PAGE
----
Today’s Tech Sightings:
Funded by the Bill and Melinda Gates Foundation, Caltech’s Group’s “toilet of the future” uses solar power to turn human waste into clear, sterilized water. After testing it in India, the group decided to tackle maintenance issues, should the toilet break down. The unit was, therefore, equipped with sensors that gather information about any problems and alert an operator so they can be fixed.
According to New Scientist, Facebook has developed a new, experimental algorithm that is able to identify users in pictures without actually seeing their faces by using other features, such as hair, body shape, clothing, etc.
Software vulnerabilities and flaws are like an open invitation to hackers who are able to exploit them. Writer Laura Hautala argues this happens because the software code is not sufficiently vetted for security issues. While inspecting code in programs used by its clients in the past year, software security company Veracode found 6.9 million flaws in more than 200,000 code inspections.
If you are using the Internet, social media services or connected devices, chances are your personal information is already out there. Jan Dawson, Founder and Chief Analyst at Jackdaw argues that personal information falls into different categories and classifications that should be taken into consideration as the privacy conversation moves forward.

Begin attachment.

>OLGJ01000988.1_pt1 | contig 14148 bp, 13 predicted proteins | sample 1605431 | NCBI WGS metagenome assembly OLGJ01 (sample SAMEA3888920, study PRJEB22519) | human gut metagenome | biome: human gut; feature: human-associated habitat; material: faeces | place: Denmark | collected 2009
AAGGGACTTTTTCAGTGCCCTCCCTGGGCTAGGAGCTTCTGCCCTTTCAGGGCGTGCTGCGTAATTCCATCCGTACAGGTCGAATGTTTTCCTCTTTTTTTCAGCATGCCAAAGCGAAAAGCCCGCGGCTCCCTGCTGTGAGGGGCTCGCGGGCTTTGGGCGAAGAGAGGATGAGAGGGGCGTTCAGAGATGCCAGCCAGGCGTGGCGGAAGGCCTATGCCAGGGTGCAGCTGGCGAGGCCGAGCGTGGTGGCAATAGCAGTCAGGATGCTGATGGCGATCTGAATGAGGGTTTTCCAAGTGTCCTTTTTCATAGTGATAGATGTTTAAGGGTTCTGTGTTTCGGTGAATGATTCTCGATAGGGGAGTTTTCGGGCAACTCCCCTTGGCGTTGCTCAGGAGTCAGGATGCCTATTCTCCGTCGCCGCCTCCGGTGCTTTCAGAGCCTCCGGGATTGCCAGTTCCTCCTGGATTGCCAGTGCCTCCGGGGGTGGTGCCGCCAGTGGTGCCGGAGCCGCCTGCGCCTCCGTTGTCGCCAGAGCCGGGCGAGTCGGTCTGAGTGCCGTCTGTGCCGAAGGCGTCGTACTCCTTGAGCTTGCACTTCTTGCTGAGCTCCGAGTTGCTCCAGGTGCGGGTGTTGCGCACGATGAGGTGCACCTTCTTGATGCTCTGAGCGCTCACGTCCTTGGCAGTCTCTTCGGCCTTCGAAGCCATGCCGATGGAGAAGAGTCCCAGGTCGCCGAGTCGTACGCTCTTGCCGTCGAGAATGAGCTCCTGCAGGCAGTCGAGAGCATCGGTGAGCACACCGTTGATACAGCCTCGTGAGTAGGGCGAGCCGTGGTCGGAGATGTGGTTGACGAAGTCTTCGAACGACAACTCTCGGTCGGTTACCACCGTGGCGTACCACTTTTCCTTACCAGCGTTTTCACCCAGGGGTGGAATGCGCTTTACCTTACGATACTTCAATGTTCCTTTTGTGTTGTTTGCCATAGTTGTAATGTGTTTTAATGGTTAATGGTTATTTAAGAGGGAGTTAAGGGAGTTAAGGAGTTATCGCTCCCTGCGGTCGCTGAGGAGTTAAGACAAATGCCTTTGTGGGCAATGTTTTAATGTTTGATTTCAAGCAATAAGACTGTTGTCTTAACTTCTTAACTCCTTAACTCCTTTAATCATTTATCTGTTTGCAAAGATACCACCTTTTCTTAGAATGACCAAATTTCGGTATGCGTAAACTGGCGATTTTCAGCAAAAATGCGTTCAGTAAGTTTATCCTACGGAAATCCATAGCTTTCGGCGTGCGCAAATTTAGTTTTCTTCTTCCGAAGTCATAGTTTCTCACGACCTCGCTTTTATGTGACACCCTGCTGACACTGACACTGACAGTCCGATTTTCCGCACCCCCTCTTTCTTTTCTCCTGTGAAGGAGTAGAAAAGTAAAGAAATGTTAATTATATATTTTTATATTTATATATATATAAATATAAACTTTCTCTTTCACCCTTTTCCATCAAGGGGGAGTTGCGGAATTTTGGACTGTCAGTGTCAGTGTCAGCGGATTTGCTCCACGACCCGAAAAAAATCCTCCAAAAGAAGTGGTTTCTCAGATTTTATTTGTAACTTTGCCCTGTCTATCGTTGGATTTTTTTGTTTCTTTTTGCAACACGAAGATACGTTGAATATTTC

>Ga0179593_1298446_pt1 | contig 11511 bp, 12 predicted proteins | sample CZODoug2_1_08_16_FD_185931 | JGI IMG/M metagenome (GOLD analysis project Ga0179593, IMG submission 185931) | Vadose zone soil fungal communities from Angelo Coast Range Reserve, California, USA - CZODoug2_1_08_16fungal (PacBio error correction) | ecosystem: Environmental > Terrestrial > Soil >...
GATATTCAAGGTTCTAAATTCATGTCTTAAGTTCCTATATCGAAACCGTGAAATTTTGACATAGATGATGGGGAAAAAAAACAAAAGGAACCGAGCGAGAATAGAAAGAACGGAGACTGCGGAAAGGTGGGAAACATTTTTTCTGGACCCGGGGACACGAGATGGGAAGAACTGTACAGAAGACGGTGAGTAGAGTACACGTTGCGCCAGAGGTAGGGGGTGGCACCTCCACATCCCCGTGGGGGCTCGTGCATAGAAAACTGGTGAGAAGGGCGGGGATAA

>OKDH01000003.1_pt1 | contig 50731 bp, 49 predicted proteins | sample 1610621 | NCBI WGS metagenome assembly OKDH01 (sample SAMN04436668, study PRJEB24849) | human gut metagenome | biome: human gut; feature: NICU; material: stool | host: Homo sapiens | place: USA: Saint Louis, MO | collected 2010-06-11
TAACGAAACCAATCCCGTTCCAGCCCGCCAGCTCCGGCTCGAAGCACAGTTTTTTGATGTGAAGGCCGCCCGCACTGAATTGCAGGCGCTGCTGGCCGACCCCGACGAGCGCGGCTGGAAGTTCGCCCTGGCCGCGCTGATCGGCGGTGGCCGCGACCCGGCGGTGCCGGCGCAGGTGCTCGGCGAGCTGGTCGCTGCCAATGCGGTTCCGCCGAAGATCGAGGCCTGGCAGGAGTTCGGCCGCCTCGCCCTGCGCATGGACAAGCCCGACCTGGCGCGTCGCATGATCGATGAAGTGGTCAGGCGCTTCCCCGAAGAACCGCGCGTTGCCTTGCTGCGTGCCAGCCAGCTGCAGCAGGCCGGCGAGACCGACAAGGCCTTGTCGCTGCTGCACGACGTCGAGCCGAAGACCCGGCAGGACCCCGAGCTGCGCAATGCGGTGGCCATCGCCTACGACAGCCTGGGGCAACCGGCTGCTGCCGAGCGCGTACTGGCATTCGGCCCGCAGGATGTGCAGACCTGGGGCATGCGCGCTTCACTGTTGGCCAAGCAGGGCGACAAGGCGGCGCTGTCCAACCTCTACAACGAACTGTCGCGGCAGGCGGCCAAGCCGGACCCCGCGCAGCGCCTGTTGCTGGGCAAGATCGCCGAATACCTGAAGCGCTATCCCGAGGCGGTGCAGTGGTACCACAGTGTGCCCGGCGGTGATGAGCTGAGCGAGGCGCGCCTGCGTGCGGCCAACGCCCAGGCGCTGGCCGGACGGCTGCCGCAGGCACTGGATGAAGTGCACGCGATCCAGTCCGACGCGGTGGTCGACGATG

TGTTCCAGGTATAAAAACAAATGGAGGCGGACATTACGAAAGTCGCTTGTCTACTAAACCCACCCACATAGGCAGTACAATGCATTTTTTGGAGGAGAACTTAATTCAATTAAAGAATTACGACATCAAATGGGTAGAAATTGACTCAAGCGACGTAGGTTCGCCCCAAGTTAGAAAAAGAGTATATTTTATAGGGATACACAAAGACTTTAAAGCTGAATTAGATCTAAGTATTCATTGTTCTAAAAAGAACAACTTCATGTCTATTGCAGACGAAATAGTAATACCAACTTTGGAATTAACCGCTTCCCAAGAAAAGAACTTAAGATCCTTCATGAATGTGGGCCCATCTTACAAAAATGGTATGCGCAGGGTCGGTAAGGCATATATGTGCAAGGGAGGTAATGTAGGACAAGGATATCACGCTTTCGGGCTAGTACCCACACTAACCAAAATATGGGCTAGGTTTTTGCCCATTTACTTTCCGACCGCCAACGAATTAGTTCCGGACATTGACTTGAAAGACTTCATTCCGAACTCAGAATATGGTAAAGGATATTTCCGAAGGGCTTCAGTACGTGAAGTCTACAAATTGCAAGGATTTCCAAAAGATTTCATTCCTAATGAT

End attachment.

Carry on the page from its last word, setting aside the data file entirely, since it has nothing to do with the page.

First, Microsoft said its new operating system, Windows 10, would be free. Then the company made public promises that later were retracted. Now, there’s more confusion than ever. If you are one of the confused, writer Pete Pachal tries to make some sense of the whole thing, ahead of the upcoming release of Windows 10 in July.
Have you ever regretted pressing that Gmail “send” icon to dispatch an angry email? Well, now you can retract it. A new feature from Google called “Undo Send” lets you do that. The catch is you can only do that within 10 seconds of pressing the send button.
Among other tasks, Google’s artificial neural network (ANN) has been taught to identify various objects, including works of art, to influence the way the system learns and extracts information. However, the result of feeding information and tweaking output has led to some interesting, almost hallucinogenic results.